A future we haven't imagined, but might forget

A mobile device shows Wikipedia's front page

We've been covering the European top court ruling and subsequent battles over the "Right to be forgotten" for some months now. At this point, the motivations of the key players seem clear.

Google wants to organize all of the Internet's information without it saying "redacted" all over it.

A guy who had some debts but paid them -- and apparently 70 thousand other people -- felt like the top result when people search for his name infringes on his right to have that material wiped from the Internet record.

Government officials want to protect citizens and introduce some order to an environment that seems chaotic.

Each kind of party involved has gloomy predictions about the future if the right precautions aren't taken. And while I've envisioned all of those predictions as possible, there's one potential future I didn't imagine: What if only a small number of people request takedowns, but they're all the worst kind of people?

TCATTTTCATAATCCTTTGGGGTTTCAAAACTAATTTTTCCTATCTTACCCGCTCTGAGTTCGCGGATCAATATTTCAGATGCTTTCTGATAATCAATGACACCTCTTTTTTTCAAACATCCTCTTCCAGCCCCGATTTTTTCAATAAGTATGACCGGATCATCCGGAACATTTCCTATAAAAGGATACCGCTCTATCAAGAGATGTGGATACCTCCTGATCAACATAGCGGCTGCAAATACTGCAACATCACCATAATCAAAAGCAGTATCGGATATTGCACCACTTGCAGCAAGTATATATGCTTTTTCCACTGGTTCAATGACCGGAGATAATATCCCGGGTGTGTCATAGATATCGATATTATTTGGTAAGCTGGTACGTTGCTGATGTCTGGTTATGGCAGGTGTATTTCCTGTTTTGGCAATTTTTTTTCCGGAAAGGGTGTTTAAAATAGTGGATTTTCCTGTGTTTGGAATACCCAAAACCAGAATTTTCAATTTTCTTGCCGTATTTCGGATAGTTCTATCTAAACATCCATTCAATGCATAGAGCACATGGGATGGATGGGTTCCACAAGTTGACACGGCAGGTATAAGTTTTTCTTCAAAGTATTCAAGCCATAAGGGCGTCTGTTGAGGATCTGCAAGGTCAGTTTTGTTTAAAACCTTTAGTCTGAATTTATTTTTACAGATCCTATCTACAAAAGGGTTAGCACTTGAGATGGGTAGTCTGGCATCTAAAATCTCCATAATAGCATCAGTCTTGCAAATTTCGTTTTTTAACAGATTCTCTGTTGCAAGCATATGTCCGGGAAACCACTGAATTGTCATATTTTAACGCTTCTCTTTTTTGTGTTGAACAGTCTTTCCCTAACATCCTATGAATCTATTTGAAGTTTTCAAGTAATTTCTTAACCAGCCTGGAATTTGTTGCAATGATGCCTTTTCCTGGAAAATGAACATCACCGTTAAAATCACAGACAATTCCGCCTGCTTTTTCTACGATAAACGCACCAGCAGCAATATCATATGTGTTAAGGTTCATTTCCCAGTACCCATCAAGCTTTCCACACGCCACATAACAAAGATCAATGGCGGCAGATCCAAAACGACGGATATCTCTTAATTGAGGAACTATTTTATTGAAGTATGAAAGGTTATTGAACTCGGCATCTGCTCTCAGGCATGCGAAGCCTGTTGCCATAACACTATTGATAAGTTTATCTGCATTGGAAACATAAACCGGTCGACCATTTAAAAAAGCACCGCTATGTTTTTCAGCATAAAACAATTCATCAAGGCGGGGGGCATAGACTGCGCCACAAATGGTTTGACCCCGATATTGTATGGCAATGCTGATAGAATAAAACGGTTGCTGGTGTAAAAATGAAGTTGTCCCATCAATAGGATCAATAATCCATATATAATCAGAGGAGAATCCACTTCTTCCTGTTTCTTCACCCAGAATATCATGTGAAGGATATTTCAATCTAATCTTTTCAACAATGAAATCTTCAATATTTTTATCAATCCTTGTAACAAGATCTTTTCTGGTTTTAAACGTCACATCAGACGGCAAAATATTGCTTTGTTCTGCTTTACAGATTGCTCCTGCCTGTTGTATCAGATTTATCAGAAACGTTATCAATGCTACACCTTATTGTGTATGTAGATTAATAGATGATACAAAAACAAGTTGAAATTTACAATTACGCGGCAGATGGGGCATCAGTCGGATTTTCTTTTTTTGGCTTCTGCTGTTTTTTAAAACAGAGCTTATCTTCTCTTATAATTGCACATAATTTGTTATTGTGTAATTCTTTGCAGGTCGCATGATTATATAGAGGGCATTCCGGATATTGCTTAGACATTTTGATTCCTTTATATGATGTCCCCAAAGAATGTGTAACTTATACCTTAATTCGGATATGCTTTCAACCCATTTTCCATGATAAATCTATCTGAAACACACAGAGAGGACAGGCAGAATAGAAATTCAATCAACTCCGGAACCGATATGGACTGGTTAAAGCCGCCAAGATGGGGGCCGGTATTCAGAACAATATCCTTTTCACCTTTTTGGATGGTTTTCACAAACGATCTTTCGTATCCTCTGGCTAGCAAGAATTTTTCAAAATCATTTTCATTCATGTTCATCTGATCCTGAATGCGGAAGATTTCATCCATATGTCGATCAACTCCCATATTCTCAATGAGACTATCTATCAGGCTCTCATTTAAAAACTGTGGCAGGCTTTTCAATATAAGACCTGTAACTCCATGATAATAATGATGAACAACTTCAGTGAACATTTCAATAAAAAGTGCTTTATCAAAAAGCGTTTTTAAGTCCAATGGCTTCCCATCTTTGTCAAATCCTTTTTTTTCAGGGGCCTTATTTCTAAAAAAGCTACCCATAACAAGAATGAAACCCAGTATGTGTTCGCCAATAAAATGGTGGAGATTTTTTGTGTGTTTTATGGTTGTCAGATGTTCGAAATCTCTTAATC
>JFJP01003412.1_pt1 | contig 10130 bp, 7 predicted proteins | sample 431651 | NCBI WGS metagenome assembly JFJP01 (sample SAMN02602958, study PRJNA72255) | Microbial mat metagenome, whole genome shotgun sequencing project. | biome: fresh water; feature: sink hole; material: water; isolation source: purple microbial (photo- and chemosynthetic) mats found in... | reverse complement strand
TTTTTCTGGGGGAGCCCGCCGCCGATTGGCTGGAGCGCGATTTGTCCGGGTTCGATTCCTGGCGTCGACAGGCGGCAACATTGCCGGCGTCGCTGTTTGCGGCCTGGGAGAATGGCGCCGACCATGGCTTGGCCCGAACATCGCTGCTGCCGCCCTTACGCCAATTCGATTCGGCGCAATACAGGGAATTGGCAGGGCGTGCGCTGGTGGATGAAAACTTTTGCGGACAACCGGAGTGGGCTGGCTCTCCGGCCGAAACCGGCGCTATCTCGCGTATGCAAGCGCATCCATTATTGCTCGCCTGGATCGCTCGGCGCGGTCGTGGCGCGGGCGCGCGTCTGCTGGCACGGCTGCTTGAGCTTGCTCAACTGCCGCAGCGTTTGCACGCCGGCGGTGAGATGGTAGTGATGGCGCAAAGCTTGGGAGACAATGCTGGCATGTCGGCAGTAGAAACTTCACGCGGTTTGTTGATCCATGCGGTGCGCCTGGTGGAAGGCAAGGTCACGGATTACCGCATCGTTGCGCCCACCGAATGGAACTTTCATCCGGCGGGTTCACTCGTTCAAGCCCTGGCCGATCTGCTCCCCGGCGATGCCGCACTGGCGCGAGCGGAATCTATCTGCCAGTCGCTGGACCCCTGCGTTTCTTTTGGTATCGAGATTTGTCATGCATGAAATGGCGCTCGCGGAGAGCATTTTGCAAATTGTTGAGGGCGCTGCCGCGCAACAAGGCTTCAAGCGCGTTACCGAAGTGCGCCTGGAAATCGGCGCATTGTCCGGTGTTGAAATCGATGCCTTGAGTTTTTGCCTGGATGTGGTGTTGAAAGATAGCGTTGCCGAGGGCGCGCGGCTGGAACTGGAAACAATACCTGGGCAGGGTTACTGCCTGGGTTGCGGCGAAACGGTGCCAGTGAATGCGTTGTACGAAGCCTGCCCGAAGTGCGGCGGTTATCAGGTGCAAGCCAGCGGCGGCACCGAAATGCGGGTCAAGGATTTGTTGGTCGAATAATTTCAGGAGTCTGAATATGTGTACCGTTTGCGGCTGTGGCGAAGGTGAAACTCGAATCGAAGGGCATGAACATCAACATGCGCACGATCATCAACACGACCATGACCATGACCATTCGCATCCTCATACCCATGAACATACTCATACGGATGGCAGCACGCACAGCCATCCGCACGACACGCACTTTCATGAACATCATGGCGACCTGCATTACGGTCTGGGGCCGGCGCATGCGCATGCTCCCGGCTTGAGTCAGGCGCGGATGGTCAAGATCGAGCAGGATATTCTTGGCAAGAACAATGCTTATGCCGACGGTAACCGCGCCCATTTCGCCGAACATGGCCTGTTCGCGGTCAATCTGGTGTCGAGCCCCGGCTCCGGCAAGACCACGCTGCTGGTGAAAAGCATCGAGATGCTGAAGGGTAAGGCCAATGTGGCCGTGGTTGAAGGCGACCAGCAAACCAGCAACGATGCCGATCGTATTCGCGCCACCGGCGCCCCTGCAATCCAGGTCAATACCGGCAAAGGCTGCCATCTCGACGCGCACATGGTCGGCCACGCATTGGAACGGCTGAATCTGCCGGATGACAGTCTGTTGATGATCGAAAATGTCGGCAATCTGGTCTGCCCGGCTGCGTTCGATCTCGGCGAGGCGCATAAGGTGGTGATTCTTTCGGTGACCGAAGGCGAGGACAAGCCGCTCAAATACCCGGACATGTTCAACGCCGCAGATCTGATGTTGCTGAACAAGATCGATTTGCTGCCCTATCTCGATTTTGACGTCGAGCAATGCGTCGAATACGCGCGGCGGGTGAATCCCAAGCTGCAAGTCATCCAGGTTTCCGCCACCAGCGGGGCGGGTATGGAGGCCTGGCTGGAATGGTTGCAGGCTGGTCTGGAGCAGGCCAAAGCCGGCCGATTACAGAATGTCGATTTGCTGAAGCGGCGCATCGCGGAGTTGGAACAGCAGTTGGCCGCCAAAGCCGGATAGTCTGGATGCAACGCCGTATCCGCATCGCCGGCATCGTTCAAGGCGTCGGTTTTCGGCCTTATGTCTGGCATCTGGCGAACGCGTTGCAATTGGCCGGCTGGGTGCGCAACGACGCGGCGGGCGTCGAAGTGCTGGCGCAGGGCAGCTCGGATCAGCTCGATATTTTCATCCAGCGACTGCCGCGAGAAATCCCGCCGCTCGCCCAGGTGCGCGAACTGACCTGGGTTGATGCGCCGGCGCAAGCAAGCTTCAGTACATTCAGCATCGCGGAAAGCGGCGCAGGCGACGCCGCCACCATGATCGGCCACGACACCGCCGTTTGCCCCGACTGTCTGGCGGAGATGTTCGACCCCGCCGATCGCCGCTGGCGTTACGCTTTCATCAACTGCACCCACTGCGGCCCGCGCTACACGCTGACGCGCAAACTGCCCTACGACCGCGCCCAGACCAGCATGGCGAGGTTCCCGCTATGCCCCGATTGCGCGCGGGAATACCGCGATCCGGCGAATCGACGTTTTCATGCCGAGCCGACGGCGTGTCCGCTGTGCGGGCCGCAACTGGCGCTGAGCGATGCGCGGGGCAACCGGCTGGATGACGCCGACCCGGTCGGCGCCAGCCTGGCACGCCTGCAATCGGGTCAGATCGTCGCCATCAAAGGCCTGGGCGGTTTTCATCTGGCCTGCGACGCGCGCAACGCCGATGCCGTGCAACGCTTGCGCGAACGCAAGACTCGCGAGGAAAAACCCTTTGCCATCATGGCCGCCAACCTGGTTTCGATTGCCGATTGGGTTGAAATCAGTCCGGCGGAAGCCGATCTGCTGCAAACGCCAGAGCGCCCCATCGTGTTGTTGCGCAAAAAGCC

This is what dawned on me while I was reading the news about Wikipedia's first transparency report, which includes information about granted rtbf requestsAmong the five Wikipedia entries and 50 links affected: One on an Italian criminal with four life sentences, an Irish bank robber, a musician, a chess player, and an Italian gang (Italy gets two!).

Wikipedia has discouraged us from assuming the anonymous requesters are always the same people whose entries are being impacted. But I feel like it's safe to say these do not seem like hugely important entries. So who is requesting the search results for them be changed? 

I worry that the new European policy will be manipulated not by waves and waves of people who want that awkward photo taken down, like tech companies would have us believe. Nor by people who have legitimate arguments (and we should be cognizant of the importance of second chances).

Instead the policy might be used by a very select few. People who have too much time on their hands (OK maybe not the end of the world). But perhaps also organizations and people that benefit directly from keeping the truth hidden or at least blurred. Even on a small scale, that kind of selective editing can be annoying, and even dangerous.

About the author

Ben Johnson is the host of Marketplace Tech.

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